• the UV light emission device 100 is designed so that the plane P 1 of the opening # normal to the light source housing cover 204 and the UV light source 102 therein is at angle ⁇ 1 with respect to the tangential plane P 2 to the apex A 1 of the handle 118 .
  • the apex A 1 of the handle 118 may be located at half the distance D A between ends 128 , 130 of the handle 118 as an example.
  • FIG. 3B is a second side view of the UV light emission device in FIGS. 1A-1C with common elements discussed above labeled with common element numbers.
  • FIG. 3C is a bottom view of the UV light emission device 100 in FIGS. 1A-1C with common elements discussed above labeled with common element numbers.
  • FIG. 3D is a top view of the UV light emission device 100 in FIGS.
  • FIG. 3E is a front view of the UV light emission device 100 in FIGS. 1A-1C with common elements discussed above labeled with common element numbers.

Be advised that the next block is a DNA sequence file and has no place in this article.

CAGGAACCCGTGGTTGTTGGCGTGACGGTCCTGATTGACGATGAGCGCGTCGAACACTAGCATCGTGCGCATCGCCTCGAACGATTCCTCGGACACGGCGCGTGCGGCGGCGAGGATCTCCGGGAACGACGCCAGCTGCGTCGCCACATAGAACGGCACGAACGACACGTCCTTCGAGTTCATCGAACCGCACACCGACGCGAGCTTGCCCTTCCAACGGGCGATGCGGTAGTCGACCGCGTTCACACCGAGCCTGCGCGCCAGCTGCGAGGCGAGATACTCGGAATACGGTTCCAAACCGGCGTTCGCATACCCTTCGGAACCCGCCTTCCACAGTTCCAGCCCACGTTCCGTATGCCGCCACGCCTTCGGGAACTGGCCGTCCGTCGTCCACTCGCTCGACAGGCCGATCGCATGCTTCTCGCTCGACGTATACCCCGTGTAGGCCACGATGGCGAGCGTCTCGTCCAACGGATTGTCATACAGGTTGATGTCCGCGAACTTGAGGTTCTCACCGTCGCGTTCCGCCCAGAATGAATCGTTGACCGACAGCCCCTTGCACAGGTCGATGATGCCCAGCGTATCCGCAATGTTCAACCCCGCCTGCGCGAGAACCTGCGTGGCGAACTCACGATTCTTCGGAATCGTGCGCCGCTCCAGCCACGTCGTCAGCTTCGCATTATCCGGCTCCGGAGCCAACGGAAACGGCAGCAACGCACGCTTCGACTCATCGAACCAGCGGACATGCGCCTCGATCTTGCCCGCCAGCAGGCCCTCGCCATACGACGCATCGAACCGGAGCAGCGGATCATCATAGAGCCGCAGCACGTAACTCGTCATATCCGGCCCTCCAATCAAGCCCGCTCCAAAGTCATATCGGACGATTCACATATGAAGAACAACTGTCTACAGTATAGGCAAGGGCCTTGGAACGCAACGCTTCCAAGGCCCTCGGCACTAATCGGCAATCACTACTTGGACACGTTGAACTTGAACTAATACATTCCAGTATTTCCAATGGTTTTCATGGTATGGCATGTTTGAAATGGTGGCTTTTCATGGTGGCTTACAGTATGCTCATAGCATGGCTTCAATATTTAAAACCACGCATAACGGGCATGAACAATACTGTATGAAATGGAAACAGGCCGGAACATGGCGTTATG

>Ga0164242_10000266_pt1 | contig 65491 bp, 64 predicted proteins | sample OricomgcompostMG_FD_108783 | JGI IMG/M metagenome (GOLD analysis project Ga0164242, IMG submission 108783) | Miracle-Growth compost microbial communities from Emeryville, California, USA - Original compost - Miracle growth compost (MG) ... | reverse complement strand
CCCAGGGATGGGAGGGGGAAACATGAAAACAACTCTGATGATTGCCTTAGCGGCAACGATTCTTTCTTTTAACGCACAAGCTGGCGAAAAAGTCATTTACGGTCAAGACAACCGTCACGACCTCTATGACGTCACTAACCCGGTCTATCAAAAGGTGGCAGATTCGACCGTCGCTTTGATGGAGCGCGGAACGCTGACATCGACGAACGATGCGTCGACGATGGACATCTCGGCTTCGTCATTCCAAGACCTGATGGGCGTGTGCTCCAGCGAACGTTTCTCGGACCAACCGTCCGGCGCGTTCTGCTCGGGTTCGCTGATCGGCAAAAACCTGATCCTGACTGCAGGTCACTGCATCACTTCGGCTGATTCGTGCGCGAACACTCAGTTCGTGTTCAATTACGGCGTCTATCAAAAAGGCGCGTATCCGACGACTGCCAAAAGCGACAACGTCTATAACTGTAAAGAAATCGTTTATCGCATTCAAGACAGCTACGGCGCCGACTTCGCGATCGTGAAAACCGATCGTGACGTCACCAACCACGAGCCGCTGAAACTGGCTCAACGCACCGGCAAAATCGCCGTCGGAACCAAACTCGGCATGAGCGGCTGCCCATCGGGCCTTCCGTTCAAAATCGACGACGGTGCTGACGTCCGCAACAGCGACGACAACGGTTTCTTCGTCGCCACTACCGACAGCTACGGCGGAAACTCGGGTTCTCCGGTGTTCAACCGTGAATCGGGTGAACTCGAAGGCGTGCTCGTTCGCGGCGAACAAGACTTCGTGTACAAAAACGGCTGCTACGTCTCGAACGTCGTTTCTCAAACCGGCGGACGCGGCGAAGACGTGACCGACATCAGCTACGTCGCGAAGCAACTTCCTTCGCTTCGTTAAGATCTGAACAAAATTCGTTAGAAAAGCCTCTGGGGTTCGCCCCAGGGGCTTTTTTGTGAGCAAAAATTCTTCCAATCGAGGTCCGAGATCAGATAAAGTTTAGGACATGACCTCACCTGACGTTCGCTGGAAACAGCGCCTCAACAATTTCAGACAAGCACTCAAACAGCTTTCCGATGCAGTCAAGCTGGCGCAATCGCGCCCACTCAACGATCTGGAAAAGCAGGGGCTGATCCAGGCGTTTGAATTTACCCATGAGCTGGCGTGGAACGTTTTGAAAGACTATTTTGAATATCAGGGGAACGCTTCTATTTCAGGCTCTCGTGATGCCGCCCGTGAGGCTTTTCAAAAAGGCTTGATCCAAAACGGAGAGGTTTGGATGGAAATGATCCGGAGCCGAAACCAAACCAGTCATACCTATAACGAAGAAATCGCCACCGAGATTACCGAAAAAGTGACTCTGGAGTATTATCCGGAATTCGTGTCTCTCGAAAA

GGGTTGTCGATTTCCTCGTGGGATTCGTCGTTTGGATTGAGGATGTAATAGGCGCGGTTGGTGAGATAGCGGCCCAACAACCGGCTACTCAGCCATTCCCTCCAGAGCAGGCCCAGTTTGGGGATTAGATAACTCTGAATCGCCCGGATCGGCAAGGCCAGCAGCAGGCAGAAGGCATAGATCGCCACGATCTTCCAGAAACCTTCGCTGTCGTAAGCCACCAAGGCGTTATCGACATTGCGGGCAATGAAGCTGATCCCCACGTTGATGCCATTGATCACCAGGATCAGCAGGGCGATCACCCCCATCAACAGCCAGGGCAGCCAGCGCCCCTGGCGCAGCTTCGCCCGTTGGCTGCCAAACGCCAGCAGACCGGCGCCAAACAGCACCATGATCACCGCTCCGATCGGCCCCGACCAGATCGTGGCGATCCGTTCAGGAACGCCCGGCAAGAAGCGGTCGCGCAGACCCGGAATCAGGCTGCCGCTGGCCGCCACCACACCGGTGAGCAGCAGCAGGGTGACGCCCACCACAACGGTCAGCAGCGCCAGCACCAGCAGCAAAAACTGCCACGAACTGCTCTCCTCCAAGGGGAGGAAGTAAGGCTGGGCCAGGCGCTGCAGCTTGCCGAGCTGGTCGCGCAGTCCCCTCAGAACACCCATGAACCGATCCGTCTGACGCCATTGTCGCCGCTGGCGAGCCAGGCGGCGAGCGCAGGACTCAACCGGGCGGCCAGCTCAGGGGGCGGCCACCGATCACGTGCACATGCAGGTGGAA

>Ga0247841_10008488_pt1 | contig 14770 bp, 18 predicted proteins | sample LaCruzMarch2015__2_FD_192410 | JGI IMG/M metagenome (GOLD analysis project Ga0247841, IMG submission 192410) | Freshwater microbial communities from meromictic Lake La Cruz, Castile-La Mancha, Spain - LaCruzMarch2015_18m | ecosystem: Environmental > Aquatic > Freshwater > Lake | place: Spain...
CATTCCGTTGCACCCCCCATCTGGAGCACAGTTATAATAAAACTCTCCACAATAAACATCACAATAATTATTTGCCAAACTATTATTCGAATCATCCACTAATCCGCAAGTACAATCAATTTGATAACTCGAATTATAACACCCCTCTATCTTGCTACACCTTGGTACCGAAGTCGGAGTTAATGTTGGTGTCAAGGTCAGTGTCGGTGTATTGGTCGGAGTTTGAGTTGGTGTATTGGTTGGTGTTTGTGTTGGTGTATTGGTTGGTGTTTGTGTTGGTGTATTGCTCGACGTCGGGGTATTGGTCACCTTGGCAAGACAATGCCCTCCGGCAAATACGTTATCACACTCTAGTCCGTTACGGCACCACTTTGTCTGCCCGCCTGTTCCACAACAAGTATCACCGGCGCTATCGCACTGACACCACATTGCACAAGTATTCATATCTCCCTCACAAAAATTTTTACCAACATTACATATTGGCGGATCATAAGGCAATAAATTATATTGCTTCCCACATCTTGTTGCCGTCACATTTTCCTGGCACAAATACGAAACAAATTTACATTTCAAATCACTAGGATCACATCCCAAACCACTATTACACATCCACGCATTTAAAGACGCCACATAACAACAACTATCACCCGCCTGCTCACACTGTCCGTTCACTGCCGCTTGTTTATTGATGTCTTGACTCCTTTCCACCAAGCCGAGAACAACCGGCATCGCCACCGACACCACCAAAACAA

• FIG. 3F is a rear view of the UV light emission device 100 in FIGS. 1A-1C with common elements discussed above labeled with common element numbers.
  • FIGS. 4A-4D are provided.
  • FIG. 4A is an overall side, cross-sectional view of the UV light emission device 100 in FIGS. 1A-1C .
  • FIG. 4B is a close-up, side, cross-sectional view of the light source head 106 of the UV light emission device 100 .
  • FIG. 4C is a side perspective exploded cross-sectional view of the light source head 106 of the UV light emission device 100 .
  • FIG. 4D is an overall side, exploded view of the UV light emission device 100 .
  • six (6) light driver circuits 400 ( 1 )- 400 ( 6 ) are installed in the base housing 126 of the base 124 to drive power to the UV light source 102 in the light source head 106 .
  • the light driver circuits 400 ( 1 )- 400 ( 6 ) are LED driver circuits to drive the UV LEDs 110 in the UV light source 102 .
  • the light driver circuits 400 ( 1 )- 400 ( 3 ) are mounted to a first light driver PCB 402 inside the base housing 126